Nadia Murad, a Yezidi woman from Kocho, speaks at the European Parliament after receiving the Sakharov Prize for Freedom of Thought on December 13, 2016. Photo: EU
ERBIL, Kurdistan Region – In light of Shiite Hashd al-Shaabi paramitary units capturing the village of Kocho in Shingal, a symbol of ISIS atrocities against the Yezidi community, the UN Goodwill Ambassador Nadia Murad warned forces of dividing the region as they take ISIS-held areas in northern Iraq.
Murad in her message highlighted that the controlled areas of Shingal and Nineveh plains from ISIS have been turned into political and military rivalries, depriving the Yezidis of their rights.
“Our fear today is that the Yazidi homeland in Sinjar will be divided into three or more regions and the opposing factions will fight for control on our land – not to advance the dignity of our people," Murad said in a statement after Kocho was controlled yesterday by the Hashd al-Shaabi.
The ISIS survivor who comes from Kocho cited inaction by the international community.
“The Yazidi community have been waiting for three years, while constantly asking the international community to take the Yazidi Genocide seriously and to grant the most basic rights to victims in the aftermath of the Genocide,” Murad said. “So little changed in those three years.”
Kocho, the hometown of Murad, is a symbol of ISIS atrocities against Yezidi people. It is 18 kilometers south of Shingal town. Some 4,000 Yezidis used to inhabit it.
When ISIS militants attacked Shingal and its surroundings in August 2014, they arrested thousands of Yezidis, many from the village of Kocho. Some of them were collectively killed in the village, other girls and women were sold or taken by ISIS members. The fates of thousands of Yezidis still remain unclear.
“There have been over 40 mass graves found in Sinjar. I am horrified by the thought of the remains of six of my brothers in those graves, along with 700 other Yazidis who were summarily executed on the 15th of August 2014,” Murad detailed.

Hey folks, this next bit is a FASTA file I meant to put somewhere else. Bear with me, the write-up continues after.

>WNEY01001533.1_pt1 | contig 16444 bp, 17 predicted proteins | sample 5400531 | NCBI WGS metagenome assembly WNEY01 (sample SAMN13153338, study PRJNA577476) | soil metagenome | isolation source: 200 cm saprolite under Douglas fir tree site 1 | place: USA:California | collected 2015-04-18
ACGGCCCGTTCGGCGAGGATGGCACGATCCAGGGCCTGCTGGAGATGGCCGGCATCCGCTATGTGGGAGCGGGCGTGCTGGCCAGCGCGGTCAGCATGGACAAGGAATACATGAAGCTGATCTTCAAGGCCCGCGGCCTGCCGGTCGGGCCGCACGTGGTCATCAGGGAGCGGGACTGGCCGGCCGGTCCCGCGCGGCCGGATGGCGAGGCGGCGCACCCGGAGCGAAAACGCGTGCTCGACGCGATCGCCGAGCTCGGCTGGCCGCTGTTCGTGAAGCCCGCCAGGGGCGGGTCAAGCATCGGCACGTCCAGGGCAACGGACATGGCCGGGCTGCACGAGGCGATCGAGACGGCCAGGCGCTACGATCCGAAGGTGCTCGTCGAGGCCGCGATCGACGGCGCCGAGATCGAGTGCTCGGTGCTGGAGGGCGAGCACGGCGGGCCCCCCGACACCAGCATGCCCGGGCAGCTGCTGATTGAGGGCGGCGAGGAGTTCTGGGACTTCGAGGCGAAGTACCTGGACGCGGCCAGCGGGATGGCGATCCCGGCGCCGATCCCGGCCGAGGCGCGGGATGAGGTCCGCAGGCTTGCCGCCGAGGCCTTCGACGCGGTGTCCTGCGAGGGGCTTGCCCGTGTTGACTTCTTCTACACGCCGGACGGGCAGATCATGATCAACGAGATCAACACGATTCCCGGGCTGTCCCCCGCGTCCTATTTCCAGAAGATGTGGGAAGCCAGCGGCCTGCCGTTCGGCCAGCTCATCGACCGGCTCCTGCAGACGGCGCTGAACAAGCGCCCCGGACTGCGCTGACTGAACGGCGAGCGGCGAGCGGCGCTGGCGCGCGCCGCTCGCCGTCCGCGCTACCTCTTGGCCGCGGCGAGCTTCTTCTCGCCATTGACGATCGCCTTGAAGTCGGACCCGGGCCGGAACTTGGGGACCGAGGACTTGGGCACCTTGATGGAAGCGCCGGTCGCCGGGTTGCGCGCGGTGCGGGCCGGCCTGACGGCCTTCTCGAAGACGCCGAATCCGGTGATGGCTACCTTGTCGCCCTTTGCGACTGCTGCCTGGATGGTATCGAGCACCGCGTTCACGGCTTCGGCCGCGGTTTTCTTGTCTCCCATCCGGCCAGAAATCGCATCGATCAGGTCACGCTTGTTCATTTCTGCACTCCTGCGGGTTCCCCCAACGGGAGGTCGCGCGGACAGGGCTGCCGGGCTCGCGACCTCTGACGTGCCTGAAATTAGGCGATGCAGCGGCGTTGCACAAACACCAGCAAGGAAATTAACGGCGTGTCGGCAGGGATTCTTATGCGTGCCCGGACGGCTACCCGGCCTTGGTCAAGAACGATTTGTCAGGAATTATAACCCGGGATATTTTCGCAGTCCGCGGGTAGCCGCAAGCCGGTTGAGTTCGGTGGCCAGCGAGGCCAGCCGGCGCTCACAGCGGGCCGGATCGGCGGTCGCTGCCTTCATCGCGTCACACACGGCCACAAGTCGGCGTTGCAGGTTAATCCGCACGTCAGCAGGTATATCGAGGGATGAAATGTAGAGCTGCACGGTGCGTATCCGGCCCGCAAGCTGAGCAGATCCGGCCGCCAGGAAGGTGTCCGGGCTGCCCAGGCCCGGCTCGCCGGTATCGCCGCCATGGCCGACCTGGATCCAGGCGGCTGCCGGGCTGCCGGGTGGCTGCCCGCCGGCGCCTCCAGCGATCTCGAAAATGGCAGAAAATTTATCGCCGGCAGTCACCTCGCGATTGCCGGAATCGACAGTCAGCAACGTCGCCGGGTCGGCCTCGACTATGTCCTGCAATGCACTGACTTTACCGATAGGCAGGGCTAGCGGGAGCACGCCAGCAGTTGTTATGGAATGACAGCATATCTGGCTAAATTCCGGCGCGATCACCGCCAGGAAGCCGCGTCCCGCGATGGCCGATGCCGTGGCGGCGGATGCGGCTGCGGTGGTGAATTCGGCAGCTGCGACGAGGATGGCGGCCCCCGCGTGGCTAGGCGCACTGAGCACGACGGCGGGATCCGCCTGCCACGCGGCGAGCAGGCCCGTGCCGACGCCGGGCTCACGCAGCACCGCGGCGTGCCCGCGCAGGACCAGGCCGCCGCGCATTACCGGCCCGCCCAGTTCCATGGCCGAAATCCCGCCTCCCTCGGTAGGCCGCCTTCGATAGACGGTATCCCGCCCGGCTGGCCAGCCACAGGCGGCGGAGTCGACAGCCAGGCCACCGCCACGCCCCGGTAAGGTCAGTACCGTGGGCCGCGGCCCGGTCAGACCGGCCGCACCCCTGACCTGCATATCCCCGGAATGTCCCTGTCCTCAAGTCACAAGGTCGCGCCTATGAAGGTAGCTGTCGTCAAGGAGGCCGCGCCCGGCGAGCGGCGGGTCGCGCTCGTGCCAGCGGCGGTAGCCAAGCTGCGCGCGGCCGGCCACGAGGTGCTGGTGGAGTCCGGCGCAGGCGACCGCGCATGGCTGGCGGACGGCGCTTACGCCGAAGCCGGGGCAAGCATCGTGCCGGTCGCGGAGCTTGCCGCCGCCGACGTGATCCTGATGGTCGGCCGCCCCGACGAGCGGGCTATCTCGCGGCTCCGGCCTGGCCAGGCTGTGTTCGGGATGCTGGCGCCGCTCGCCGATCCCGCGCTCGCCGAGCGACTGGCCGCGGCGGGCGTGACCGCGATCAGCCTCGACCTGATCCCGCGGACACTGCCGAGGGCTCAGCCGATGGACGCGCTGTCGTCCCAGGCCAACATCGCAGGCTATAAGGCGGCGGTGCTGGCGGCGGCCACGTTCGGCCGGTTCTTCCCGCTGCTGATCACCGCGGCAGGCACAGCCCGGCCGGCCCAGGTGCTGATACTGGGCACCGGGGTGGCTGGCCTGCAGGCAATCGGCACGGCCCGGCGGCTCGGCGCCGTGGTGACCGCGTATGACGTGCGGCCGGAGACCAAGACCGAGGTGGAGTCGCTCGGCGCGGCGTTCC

The Kurdistan Regional Government (KRG) is using Geographic Information System (GIS) in its Commission of Investigation and Gathering Evidence (CIGE) headquarters in Duhok to plot claims of ISIS atrocities. Authorities have opened files for more than 1,600 allegations, but say they are unable to access many areas not under Kurdish Peshmerga control.
According to data in March from the KRG Office of Yezidi Affairs, of the 6,255 Yezidis who were kidnapped in August 2014, 3,878 are still in ISIS captivity with nearly 1,800 of them being women and children.
She partially lays blame on the international community for what happened against the Yeizids by ISIS, explaining that in the period before the group besieged Kocho — prior to the massacre — Yezidis had asked for help.
"While it was under siege for 12 days under the Islamic State [ISIS] in summer 2014, we called for help, but a genocide was committed against us. The men were killed in masses, women were kidnapped and raped, and children were stripped away from their mothers,” she said.
The Goodwill Ambassador pleaded for the international community to now step up and assist in bringing justice.
“Kocho is one of the capital crimes of 21st century,” she added. “It is with this in mind that I ask the liberating and security forces to preserve all findings, so there will be living evidence of the Islamic State crimes forever.”
Yezidis in Shingal have repeatedly called for more support to rebuild infrastructure and schools so they can return.
“Kocho is now liberated but it is a ghost’s village,” Murad said.